President Trump’s alternative facts have foreigners and bureaucrats, not the top 1 percent, reaping the gains from economic growth

It’s no secret that we at EPI have been skeptical about President Trump’s commitment to a policy agenda that would deliver the goods for low and middle-income Americans. His campaign proposals were nearly across-the-board great for high-income households and corporate business, but bad for most American workers. His nominees for key economic posts have been consistently hostile to policies that boost bargaining power for low and middle-wage workers. And now we have his inaugural speech, in which he specifies the groups he thinks have won and lost over recent decades in the American economy.

This speech is clarifying in that he identifies foreigners and “a small group in our nation’s Capital [sic]” as the big winners. Totally absent from his speech is the “small group” that has actually done very well and whose gains genuinely crowded-out potential growth for the vast majority of American households: the top 1 percent.

It’s unclear what evidence Trump could be referring to when decrying that “small group in our nation’s Capital” as the winners in recent decades. Since the recovery from the Great Recession began, for example, federal spending has grown more slowly than in nearly every other post-war recovery.

There is similarly thin evidence that the losses of American low and middle-wage workers have been gains for workers abroad. Trump is not alone in this strange belief that increases in living standards and wages in developing countries around the world were only possible because American wages near-stagnated for typical workers in recent decades, but he is wrong nonetheless.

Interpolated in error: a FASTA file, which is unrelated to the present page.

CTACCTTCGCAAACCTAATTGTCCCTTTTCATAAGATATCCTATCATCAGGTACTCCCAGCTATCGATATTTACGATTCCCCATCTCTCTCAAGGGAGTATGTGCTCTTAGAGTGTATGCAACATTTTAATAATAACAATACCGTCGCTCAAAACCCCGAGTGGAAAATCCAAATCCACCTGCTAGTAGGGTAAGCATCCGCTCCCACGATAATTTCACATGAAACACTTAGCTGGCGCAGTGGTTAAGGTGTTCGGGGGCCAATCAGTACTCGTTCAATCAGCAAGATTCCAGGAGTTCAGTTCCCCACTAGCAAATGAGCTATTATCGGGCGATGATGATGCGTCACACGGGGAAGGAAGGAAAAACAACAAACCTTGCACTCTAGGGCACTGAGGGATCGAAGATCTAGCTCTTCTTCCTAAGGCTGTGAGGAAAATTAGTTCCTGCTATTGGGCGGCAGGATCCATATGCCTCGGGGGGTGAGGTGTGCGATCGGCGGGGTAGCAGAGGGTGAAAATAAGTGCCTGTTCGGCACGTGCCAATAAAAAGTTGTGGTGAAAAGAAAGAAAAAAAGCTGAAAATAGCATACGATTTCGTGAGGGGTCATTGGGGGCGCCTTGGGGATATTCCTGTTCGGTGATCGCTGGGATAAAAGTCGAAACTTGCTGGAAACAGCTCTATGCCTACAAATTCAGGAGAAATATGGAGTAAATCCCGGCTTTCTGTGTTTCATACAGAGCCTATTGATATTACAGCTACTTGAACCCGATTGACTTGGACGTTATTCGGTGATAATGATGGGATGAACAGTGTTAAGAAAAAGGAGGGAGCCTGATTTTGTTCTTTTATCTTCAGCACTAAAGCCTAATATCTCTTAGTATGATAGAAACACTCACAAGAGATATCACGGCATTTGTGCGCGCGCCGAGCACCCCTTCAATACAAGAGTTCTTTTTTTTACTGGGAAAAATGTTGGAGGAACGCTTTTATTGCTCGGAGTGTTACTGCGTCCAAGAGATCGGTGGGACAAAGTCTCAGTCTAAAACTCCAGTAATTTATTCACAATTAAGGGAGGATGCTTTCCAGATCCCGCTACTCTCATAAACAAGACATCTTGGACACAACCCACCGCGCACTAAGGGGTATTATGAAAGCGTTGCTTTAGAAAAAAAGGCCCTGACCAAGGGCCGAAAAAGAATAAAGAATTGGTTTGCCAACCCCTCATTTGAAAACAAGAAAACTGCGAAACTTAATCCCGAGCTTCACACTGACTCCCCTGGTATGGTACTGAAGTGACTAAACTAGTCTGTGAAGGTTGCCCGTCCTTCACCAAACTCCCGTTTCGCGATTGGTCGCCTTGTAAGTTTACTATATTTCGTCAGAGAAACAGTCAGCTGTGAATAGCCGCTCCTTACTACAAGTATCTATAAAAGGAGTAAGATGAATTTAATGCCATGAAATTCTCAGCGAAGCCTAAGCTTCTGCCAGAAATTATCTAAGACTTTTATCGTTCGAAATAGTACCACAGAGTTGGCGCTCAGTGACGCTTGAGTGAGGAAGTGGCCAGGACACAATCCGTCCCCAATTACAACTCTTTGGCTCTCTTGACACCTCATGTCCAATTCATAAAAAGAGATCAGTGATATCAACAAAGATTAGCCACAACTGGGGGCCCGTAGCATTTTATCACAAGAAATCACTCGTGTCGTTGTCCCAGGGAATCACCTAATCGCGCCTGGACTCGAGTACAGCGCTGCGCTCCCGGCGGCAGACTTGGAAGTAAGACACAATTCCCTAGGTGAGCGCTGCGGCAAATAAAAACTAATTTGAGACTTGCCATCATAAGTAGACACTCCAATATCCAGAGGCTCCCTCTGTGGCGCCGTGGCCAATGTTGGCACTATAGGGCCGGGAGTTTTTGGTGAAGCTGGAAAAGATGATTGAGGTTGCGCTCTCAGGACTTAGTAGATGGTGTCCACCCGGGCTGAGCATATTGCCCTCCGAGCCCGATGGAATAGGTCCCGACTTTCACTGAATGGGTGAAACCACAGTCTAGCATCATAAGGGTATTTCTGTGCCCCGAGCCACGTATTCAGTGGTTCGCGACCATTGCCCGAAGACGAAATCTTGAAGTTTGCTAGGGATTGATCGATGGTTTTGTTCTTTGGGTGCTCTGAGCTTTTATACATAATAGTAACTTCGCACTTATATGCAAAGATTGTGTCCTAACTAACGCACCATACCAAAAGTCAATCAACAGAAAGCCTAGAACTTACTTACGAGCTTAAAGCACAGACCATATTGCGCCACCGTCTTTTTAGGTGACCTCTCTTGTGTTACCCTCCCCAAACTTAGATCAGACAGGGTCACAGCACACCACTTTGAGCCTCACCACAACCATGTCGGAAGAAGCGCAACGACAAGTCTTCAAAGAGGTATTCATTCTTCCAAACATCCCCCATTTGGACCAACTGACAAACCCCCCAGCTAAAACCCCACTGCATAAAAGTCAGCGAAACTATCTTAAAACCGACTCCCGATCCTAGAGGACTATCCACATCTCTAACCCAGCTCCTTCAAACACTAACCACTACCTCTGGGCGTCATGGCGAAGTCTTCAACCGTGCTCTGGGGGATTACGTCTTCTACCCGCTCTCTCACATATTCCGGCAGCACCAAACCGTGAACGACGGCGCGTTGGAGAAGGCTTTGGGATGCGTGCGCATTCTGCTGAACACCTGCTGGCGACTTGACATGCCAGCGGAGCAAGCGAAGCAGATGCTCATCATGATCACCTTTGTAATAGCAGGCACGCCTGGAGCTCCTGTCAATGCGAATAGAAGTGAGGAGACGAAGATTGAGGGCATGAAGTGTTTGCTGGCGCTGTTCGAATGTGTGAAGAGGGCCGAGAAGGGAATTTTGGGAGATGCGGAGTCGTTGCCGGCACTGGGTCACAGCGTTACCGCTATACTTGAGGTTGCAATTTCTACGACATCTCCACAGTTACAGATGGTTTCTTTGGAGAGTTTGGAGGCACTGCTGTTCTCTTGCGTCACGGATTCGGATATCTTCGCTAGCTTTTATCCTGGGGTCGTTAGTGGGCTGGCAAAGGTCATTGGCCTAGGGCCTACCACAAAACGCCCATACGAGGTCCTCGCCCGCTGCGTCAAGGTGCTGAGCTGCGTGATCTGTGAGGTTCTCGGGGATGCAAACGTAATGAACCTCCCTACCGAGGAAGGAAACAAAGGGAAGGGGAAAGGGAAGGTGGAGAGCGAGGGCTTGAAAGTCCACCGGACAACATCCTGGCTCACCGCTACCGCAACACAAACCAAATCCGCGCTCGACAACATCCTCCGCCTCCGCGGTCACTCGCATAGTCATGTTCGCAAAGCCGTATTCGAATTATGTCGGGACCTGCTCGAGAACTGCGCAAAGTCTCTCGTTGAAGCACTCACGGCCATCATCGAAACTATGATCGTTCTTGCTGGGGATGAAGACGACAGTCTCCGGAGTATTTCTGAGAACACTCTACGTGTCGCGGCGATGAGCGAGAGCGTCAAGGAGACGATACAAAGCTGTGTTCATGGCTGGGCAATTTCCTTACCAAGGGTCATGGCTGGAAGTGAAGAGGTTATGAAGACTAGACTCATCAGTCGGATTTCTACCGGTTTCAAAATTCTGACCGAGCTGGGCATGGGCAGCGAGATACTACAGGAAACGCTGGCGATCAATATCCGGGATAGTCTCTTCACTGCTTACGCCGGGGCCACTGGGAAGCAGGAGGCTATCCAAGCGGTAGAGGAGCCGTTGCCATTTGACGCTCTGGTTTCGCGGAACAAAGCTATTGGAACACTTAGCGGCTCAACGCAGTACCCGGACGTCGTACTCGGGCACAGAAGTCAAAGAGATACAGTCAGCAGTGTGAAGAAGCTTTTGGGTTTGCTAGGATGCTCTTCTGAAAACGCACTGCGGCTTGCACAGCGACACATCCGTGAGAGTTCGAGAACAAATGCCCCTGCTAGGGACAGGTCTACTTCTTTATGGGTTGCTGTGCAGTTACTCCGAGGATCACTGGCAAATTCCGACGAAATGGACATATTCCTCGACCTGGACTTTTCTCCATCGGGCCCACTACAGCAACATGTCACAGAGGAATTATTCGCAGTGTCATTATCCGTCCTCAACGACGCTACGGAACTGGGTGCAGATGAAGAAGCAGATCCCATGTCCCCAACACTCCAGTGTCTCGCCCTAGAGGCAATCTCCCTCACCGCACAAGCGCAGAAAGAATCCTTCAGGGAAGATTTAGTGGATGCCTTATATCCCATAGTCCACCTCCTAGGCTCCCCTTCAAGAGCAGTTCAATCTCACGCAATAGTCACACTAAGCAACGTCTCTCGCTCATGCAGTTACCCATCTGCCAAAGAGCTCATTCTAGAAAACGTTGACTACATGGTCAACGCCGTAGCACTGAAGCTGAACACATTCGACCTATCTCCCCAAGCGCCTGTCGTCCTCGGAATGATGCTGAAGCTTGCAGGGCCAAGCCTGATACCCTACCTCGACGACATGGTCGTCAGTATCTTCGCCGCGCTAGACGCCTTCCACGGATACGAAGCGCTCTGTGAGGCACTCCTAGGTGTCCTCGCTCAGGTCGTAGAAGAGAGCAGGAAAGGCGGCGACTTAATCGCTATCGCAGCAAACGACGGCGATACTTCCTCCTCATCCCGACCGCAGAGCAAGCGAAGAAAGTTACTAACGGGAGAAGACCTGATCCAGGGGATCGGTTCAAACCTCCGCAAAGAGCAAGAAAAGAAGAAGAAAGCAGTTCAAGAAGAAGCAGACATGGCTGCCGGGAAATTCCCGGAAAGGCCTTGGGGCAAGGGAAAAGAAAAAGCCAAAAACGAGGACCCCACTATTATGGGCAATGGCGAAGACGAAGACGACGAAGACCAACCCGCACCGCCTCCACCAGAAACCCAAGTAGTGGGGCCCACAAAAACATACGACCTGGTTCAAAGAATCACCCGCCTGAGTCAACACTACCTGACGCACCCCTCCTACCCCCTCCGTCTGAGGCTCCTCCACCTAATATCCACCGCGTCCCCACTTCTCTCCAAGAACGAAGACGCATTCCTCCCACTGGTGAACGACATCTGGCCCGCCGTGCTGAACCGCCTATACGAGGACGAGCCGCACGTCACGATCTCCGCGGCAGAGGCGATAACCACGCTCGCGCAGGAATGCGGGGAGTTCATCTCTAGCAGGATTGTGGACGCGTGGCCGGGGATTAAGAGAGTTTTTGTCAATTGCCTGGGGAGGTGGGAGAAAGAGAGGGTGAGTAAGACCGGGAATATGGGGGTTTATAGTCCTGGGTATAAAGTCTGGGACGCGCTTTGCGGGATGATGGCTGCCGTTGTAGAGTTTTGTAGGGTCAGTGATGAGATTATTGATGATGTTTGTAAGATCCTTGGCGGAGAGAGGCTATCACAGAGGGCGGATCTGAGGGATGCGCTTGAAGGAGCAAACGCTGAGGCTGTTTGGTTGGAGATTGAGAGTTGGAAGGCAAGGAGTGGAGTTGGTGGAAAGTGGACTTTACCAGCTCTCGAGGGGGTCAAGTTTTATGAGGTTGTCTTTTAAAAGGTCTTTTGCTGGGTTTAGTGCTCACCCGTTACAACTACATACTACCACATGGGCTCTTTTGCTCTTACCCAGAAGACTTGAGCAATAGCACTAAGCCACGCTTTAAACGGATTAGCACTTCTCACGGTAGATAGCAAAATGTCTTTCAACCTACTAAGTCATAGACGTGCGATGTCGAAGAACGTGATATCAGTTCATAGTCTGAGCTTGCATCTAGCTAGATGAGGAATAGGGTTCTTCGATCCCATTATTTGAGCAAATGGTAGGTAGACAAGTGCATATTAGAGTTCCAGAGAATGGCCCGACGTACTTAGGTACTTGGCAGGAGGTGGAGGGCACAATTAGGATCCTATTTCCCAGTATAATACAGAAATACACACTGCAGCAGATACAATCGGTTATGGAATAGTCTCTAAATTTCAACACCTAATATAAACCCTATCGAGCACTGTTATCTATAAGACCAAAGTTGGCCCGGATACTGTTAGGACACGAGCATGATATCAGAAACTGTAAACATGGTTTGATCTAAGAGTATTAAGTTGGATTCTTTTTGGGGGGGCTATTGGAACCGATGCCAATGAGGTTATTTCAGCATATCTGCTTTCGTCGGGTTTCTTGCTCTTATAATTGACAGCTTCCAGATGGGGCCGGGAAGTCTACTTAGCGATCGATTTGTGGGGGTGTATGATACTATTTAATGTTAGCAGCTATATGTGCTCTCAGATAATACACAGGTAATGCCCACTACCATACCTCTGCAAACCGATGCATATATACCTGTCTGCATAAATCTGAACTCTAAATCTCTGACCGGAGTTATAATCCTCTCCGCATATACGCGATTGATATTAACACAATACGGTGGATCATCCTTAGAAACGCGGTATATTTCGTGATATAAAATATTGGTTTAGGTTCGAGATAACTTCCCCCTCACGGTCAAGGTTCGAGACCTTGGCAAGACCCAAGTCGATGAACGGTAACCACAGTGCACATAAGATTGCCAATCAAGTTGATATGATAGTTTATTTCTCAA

To be fair, a corrupt political system and globalization are some ingredients of a pretty good analysis of recent decades. But what’s missing—and this is key—is that these have been damaging because they have been used as tools by capital-owners and corporate managers to shift bargaining power and economic leverage away from typical American workers.

So, for example, the decision to block increases in the federal minimum wage for decades at a time didn’t lead to politicians prospering, instead it led to owners of low-wage business establishments prospering as labor costs were kept in check.

And decisions to neuter the National Labor Relations Board (NLRB) and keep it from leveling the playing field between workers trying to organize unions and employers looking to stop this didn’t make the NLRB richer, it made the owners of non-union companies richer by robbing their workers the bargaining power they could have had if unionized. The decades of eroding unions and collective bargaining, in turn, spilled over and robbed even nonunion workers of bargaining power and wage growth.

Decisions to abandon the aggressive pursuit of full employment as a policy goal didn’t make the Federal Reserve rich. But it did make employers across the country richer as excess unemployment bludgeoned the ability of most workers to demand faster wage-growth to remain at their jobs.

Crucially, in regard to trade, agreements like the North American Free Trade Agreement (NAFTA) did not make either politicians in DC or workers in Mexico and Canada rich. Instead, it made American, Mexican, and Canadian capital-owners and managers richer by strengthening their hand in bargaining with workers. The threat to move production abroad if workers didn’t accept low wage demands was made much more credible by NAFTA (and subsequent agreements followed the same logic). Further, it made specific American sectors rich by increasing international protection for them: American pharmaceutical and software manufacturers, for example, could now demand that foreign authorities spend precious resources making sure that American companies’ patent and copyright profits were protected.

The desire to fundamentally change how the American economy operates for the vast majority of households is understandable. But it needs to start with a clear, fact-based understanding about just where all the income generated in recent decades went, if not to low and middle-income families. The Trump inaugural speech provided none of that.

Telling a convincing story of the decline of American working and middle-classes without mentioning the astronomical growth of the top 1 percent is awfully hard. And substituting in vague foreigners and politicians for the top 1 percent as the beneficiaries of recent decades is definitely not convincing. But one gets the sense that Trump is not really trying to be convincing, instead he’s actively trying to hide the ball by channeling anger toward scapegoats and away from the real root of America’s economic woes.